15th century illustration depicting Muhammad preaching the Koran in Mecca.
Muhammad preached of the eternal rewards awaiting those who pleased God by prayer and righteousness and the eternal punishment awaiting those guilty of murder, adultery, theft, dishonesty, and luxury. He had trouble convincing the residents of Mecca so he moved to Medina, about 200 miles north of Mecca where he was successful in converting most of the population to his way of thinking, which by this time had changed from being religious and prophetic to being more regulatory and secular. His success was so great that it wasn't long before Muhammad and his followers eased back to Mecca and conquered the city in the year 624. By 632, when Muhammad died, Islam had become the accepted way of life in Arabia. He was not then, and never has been, considered a saint or anything other than an ordinary man who was merely the messenger from God. The word Islam means surrender. That is, if you accept Islam, you surrender and submit yourself to the will of God. Muslims worship the same God Christians do and the word Allah is just their word for God just as the French say Dieu and the Germans say Gott. God is the God of Abraham, Moses, Jesus, and Muhammad.
There are no significant variations in the belief as there are in the Christian faith except for the fundamentalists who more strictly adhere to the rules than the run-of-the-mill Muslim. Today, these fundamentalists are causing trouble in Egypt, Iraq, and Algeria. The danger comes from the fact that, according to the rules, anyone who dies in an attempt to further the cause of Islam is given an immediate pass through the pearly gates. Since it is very important that a Muslim finds eternal rest in heaven, this is a great inducement.
There are two principal sects within the Muslim faith: the Sunnis, or Orthodox sect which comprises 80-85% of the total and the Shi'ites who comprise 15-20% and are a more radical group. This split has always been there. When Muhammad died in 632 the Shi'ites argued that Ali had been appointed by Muhammad as his successor and he should, therefore, be the leader. Because this group was in the minority their will did not prevail and Abu Bakr was appointed as the first Caliph to succeed Muhammad.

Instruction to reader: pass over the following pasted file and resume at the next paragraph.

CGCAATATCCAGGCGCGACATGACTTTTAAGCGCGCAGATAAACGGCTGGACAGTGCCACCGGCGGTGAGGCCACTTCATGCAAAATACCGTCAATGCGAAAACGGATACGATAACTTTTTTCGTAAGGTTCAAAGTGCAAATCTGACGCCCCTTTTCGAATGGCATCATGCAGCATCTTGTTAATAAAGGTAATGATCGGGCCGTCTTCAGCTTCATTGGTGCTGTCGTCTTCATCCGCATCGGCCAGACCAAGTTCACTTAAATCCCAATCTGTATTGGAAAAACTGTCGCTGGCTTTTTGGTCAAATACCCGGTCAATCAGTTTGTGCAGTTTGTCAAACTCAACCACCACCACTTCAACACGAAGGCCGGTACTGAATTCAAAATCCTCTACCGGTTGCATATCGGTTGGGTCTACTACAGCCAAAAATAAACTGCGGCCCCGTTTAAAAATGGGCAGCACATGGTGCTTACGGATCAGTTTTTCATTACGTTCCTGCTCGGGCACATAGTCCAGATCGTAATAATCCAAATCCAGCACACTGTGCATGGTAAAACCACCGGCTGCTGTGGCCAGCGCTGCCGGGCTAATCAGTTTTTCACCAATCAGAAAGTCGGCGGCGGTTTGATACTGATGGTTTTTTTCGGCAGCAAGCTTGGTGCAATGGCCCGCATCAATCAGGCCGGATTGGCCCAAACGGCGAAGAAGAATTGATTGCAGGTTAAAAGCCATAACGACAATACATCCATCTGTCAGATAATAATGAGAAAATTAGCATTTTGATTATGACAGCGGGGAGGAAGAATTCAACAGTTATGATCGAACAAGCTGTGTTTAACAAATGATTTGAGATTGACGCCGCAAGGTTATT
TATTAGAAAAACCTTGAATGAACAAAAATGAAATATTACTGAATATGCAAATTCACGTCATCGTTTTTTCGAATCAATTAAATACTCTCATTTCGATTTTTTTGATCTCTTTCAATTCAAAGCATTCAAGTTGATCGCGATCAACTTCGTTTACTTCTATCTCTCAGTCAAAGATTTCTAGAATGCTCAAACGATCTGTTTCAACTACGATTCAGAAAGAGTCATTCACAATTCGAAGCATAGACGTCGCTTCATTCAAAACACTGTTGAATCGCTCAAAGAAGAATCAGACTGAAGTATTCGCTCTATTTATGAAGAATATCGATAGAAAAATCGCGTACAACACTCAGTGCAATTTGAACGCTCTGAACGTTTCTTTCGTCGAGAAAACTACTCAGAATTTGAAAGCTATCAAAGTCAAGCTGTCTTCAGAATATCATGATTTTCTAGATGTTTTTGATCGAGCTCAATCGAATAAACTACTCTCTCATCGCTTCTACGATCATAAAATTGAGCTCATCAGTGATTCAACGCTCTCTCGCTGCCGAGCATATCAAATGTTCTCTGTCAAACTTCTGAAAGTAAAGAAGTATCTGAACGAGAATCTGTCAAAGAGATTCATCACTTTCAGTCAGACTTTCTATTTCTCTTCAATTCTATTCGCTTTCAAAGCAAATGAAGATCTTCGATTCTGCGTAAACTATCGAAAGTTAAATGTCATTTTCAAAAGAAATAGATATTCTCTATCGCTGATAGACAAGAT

Islam differs from other religions in one major aspect. The Western mind clearly separates the two spheres of life - the spiritual or religious and the secular comprising political, economic, social, and cultural activities. In fact, we make a big deal out of the separation of church and state. The Muslim, on the other hand, makes no such distinction. To him, Islam embraces all phases of life; it is a totalitarian system that controls all human activity. Another, and perhaps more important difference, between Islam and Christianity is that Islam has no ordained priesthood, no clerical hierarchy, and no mystic sacraments. It is strictly a lay religion - a practical one with no complicated theology and no unattainable ideals. It is for this reason that Islam appeals to the less cultured societies.